This week, Elon Musk's tunnel digging venture released a massive 505-page report on its proposal to link Washington, DC and Baltimore via a high-speed transit system. It was a small but necessary step towards realizing Musk's dream of an East Coast hyperlope, which he teased in a tweet almost two years ago.
So far, much of what we know about the Boring Company's plans comes from events staged by the company or Musk's whimsical tweets tracking its progress. In contrast, this document, titled "The Washington, DC, to the Baltimore Loop Project, proposed by the Boring Company," outlines in detail what Musk and his company would really need to do to complete a high-speed underground transit system. It's a good look at the challenges ahead.
The Boring Company proposes to dig twin, 35.3-mile tunnels about 30 to 90 feet below ground, bookended by two loop stations, one in DC about a miles from Union Station, and the other in Baltimore near Camden Yards. These tunnels would be 1
This is a very similar system to what Musk showed off to reporters and city officials in Los Angeles last December. That ride was incredibly bumpy, which Musk attributed to a defective paving machine. "In the future, you can be sure it will be absolutely smooth," he promised.
The LA tunnel was criticized for lack of ventilation or emergency exits. The Boring Company says its DC-to-Baltimore Loop would include 70 ventilation shafts, housed in nondescript gray cubes constructed on the surface along the route. These shafts would help passengers breath, as well as serve as emergency exits in the event of a subterranean disaster.
The company would require a right-of-way permit to dig under the land owned by DC, Maryland, the city of Baltimore, and the National Park Service. The Boring Company anticipates excavating around 2 million cubic yards of soil over the construction of a 12-to-20-month construction timeline – with a big caveat.
"Schedule variability is based on the tunneling speed achieved, which is dependent on [The Boring Company’s] technical progress before the start of construction," the report states. In other words, the completion of this massive project is completely dependent on whether the Boring Company can follow through its promise to speed up the tunnel boring process, which it has yet to do. The Boring Company theorizes it would require nine to 16 tunnel boring machines to get the job done.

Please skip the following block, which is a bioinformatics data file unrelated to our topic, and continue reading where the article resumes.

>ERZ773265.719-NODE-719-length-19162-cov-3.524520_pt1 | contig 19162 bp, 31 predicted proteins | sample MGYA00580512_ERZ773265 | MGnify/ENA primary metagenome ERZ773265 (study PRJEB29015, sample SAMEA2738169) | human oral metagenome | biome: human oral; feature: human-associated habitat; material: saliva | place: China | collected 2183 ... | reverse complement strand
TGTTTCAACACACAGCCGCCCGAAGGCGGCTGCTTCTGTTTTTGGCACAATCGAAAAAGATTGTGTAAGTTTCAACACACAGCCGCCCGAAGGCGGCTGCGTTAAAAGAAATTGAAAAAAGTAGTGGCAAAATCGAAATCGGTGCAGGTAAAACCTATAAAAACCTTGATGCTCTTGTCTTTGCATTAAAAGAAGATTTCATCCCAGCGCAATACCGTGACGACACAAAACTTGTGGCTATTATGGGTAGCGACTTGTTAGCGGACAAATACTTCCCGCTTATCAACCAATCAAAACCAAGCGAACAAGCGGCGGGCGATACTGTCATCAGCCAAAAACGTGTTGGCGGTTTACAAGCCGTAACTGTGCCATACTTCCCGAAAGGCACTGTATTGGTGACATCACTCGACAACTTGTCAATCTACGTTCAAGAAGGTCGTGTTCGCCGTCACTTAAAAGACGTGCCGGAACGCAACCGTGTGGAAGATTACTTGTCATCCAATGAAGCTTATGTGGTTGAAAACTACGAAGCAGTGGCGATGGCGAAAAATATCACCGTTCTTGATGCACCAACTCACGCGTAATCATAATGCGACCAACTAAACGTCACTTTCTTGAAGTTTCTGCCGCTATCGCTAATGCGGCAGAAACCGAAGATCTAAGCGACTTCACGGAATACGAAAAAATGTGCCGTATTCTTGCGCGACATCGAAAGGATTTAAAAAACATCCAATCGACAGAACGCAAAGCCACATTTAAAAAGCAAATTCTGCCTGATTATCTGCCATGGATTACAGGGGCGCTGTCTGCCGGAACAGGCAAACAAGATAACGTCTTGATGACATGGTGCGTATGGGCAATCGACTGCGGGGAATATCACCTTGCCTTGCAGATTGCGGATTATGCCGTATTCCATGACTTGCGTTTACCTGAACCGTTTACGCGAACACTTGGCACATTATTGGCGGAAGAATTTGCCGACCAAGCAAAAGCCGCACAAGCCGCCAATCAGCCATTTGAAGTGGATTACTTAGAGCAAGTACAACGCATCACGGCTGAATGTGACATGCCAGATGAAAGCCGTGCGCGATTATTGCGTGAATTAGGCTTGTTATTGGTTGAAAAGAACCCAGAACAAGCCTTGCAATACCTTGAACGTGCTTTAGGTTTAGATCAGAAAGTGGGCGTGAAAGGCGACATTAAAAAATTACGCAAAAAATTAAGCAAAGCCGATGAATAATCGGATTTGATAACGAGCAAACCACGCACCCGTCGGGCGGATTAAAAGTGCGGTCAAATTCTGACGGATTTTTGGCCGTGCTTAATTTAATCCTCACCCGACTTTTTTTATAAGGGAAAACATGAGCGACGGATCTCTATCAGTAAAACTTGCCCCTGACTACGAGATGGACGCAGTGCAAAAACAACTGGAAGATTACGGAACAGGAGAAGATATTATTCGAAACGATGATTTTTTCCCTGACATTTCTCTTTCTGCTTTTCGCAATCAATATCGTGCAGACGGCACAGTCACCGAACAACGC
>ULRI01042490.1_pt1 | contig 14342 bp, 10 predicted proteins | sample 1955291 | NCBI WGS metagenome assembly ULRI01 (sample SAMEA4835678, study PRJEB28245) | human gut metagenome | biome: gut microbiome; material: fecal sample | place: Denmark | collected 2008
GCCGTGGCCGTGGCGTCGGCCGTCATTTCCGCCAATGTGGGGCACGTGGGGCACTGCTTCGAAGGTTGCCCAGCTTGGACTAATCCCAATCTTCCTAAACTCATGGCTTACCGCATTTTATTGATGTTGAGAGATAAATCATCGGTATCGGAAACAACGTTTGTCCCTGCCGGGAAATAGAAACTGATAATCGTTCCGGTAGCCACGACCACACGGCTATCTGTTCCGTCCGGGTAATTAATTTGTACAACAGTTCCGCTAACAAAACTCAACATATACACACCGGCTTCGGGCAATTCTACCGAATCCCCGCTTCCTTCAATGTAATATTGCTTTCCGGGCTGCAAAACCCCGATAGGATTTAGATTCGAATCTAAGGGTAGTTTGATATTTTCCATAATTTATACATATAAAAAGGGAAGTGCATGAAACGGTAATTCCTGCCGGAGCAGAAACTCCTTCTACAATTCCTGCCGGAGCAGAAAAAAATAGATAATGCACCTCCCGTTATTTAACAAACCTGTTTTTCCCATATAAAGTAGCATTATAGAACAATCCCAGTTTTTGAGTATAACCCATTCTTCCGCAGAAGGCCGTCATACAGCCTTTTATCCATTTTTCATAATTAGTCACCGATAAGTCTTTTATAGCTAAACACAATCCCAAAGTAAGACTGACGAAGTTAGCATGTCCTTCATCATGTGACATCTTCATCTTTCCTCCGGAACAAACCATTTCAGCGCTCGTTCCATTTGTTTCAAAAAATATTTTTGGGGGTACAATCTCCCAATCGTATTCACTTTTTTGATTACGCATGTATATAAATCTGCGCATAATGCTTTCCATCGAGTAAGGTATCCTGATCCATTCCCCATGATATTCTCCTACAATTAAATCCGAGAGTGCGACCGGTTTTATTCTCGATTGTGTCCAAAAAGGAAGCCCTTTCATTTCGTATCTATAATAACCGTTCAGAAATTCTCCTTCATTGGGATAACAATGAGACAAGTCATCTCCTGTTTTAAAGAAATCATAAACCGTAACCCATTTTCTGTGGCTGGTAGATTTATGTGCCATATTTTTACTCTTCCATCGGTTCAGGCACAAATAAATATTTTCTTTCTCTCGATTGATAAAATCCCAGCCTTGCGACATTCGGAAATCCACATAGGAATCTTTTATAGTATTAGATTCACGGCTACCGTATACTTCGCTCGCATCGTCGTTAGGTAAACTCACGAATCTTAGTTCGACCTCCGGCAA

To be sure, the Loop would not be a hyperlope, but could accommodate future hyperlopes as the technology develops. "The Hyperloop pod designed to fit within the Loop tunnels could potentially transport passengers at speeds up to 700 mph," the paper states, citing the speed of Musk first theorized would be possible in its 2013 Alpha paper.
When would this happen? It's anyone's guess, according to the company. "The potential future use of hyperloop technology is currently unknown," the document states. In the near term, the system would only carry up to 2,000 passengers each day – less than two full New York City metro trains.
The environmental assessment represents a reduced version of Musk's original vision of the New York-Philadelphia- The Baltimore-Washington hyperlope, for which he claimed to have received "verbal government approval" from the Trump administration. Later it was revealed that Musk had pitched the idea to White House advisor (and presidential son-in-law) Jared Kushner, who offered a tacit endorsement.
It sounded vague at the time, but then last year's DC's Department of Transportation issued a preliminary permit to the Boring Company to start digging at abandoned lot in the northeast section of the city. This report is a necessary next step towards the actual ground being broken on the project.
The news comes as Musk's other tunneling projects are either making progress or running into political headwinds. Musk's plan to build express-route tunnels around the Las Vegas Convention Center received its first approval earlier this year. But his more high profile plan to connect O'Hare Airport to downtown Chicago is running into a serious resistance. The recent elections to replace the outgoing Mayor Rahm Emanuel has thrown the plan into uncertainty, with the incoming Mayor Lori Lightfoot calling for the tunnel project to be completely scrapped.